SK Infrared Detects Everything from Road Hazards to Skin Cancer

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Any object with a temperature above absolute zero emits infrared radiation, an electromagnetic radiation like visible light, but with longer wavelengths. The longer wavelengths make infrared invisible to the naked eye, but with the proper technology, it can be viewed to identify otherwise undetectable physical properties of objects. Infrared sensors are used for night vision, thermography, hyperspectral imaging and tracking, among other applications. SK Infrared in Columbus, Ohio, is engineering innovative infrared detection devices capable of detecting everything from military threats to early-stage skin cancer.

“Infrared allows you to see in the dark, see through clouds, see things you can’t normally see—and is a tremendously valuable technology across a broad range of markets,” said Earl Fuller, CEO of SK Infrared. “The military is always looking for good infrared technology for missile tracking, aerial surveillance through cloud cover, a long list of things. We develop for the military a lot, but our sensors are proven to be effective at detecting skin cancer too. We develop specialized technology for specialized applications. We’re trying to bring those to market.”

SK Infrared is contracted on a project-by-project basis to build detectors for specific applications. Their technology uses complex, compound semiconductors, to detect the presence of infrared radiation. Their patented Advanced Longwave infrared-imaging and Analysis System, or ALIAS, has the potential to detect skin cancer under the skin before it even materializes.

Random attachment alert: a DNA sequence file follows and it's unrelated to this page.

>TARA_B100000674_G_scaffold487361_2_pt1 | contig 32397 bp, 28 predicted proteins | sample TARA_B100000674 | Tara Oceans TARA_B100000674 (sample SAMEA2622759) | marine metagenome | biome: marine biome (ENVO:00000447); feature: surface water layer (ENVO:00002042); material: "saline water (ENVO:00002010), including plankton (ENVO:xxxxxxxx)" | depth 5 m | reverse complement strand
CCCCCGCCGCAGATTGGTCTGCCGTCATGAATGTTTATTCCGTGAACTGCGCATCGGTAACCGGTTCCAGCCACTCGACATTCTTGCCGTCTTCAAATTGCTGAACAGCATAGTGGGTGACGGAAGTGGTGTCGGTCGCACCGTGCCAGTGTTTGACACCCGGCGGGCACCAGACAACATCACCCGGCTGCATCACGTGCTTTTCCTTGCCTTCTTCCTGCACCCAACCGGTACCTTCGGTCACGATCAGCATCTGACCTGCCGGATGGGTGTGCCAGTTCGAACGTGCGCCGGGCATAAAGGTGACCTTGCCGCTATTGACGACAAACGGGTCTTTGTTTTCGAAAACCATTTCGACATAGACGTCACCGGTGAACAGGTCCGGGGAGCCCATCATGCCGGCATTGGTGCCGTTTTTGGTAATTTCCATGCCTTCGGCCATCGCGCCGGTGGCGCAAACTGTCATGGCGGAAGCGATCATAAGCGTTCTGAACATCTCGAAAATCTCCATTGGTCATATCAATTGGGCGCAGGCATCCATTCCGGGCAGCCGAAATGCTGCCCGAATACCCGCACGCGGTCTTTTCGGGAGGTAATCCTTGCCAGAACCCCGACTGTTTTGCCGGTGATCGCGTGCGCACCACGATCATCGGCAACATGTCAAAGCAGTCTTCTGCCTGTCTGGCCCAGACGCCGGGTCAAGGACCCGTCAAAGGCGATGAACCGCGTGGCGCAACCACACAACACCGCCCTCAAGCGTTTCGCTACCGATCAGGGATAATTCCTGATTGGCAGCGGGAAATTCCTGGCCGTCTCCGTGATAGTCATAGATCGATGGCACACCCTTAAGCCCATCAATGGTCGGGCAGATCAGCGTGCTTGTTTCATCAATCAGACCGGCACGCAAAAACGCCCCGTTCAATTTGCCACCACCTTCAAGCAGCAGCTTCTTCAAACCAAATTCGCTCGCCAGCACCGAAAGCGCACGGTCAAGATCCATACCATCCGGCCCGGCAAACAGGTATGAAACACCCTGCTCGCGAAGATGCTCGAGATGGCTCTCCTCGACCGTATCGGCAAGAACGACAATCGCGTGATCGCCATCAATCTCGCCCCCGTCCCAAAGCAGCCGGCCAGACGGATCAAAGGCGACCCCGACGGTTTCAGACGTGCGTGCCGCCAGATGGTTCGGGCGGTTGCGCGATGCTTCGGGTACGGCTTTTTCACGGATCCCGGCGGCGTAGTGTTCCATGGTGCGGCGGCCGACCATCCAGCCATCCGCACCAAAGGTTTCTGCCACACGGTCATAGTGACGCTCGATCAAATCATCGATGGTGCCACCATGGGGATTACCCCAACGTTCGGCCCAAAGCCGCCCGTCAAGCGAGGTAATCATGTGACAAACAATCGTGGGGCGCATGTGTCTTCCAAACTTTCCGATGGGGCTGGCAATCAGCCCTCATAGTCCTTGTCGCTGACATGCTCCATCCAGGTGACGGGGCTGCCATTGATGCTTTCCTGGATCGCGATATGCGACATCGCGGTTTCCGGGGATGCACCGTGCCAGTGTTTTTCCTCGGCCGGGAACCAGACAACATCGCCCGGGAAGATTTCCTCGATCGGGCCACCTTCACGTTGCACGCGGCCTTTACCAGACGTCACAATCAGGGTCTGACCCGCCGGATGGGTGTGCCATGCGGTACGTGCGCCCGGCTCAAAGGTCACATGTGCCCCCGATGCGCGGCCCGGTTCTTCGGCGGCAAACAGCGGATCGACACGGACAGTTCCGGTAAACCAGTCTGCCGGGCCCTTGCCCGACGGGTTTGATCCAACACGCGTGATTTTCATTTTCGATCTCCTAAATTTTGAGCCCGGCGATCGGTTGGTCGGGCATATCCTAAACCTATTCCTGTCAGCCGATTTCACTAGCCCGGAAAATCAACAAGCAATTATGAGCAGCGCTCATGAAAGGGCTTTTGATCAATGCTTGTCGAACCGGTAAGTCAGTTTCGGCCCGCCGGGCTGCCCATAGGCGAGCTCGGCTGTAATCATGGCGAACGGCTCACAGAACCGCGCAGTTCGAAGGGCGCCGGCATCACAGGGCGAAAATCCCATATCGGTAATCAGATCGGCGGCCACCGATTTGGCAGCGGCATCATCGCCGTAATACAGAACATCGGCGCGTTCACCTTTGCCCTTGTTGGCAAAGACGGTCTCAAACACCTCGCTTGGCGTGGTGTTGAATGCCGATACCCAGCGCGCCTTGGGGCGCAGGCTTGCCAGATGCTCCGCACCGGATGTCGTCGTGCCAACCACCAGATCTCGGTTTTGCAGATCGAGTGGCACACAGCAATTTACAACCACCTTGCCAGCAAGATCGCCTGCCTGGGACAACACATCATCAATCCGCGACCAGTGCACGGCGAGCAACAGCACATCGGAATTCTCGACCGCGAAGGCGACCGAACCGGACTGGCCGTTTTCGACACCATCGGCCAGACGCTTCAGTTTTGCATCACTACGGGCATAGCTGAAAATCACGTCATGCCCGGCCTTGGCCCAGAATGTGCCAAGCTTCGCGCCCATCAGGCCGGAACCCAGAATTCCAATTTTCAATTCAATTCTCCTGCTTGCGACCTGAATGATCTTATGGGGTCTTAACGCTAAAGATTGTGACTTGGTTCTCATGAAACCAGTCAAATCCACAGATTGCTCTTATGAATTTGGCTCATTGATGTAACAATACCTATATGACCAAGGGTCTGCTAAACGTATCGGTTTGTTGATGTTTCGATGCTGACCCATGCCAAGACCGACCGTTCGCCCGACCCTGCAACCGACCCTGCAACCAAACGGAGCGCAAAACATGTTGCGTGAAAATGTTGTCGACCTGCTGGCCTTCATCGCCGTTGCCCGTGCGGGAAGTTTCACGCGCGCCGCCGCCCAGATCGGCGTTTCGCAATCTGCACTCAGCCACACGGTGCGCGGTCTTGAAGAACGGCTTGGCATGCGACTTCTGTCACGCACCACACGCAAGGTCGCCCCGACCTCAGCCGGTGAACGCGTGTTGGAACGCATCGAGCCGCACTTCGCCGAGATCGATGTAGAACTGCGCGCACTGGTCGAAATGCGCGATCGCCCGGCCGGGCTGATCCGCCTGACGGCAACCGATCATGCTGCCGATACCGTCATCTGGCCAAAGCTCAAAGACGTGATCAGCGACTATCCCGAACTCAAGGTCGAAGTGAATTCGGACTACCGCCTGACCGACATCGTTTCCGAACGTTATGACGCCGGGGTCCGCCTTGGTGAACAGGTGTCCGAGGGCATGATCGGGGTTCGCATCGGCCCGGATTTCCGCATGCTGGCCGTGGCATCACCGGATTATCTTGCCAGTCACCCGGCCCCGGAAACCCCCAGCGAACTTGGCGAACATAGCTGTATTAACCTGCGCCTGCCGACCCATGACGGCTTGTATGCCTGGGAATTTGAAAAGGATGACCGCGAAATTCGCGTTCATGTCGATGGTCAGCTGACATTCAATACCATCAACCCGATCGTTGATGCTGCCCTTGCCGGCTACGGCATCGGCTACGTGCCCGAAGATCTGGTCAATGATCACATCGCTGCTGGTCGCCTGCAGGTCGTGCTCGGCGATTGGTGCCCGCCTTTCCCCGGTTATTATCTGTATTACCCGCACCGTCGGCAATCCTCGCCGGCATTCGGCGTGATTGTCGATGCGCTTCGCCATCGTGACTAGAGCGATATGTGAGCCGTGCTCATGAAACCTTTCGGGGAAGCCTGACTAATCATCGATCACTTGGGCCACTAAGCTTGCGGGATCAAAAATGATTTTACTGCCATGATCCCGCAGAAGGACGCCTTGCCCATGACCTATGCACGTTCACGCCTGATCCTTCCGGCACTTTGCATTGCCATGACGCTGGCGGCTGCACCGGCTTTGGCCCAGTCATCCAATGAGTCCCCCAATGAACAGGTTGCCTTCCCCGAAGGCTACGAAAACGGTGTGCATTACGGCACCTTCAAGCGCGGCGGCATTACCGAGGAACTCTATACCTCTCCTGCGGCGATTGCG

SK Infrared was founded in 2010 by Sanjay Krishna and his wife, Sanchita Krishna. Sanjay serves as the Chief Technology Officer and Sanchita, a cancer researcher, is Chief Science Officer. The pair founded the company at a technology incubator at the University of New Mexico in Albuquerque, but were drawn to Ohio, specifically Columbus and The Ohio State University, by the entrepreneurial resources available to technology startups in the state.

“Sanjay developed a reputation at the Center for High Technology Materials at UNM. The Director of the Institute for Materials Research really recruited him because of that, and convinced Sanjay and Sanchita of the tremendous possibilities at Ohio State. We carefully considered the entrepreneurial community in Ohio and, through conversations with JobsOhio and Columbus 2020, it became a no-brainer. This is the best place for us.”

The company established its offices at Rev1 Ventures, a central Ohio regional partner of Ohio Third Frontier. They were drawn by its proximity to the university, labs and other research institutions. With support from JobsOhio, SK Infrared hopes to grow its team substantially over the next two years.

“We don’t need a huge team, but we need a skilled team. That’s an advantage in Ohio; we have access to great talent from the universities in this region, as well as some of the best healthcare in the world. We wouldn’t have made this move without being convinced by some of the players in the research and entrepreneurial community. I’m really glad we did. Our future looks bright.”

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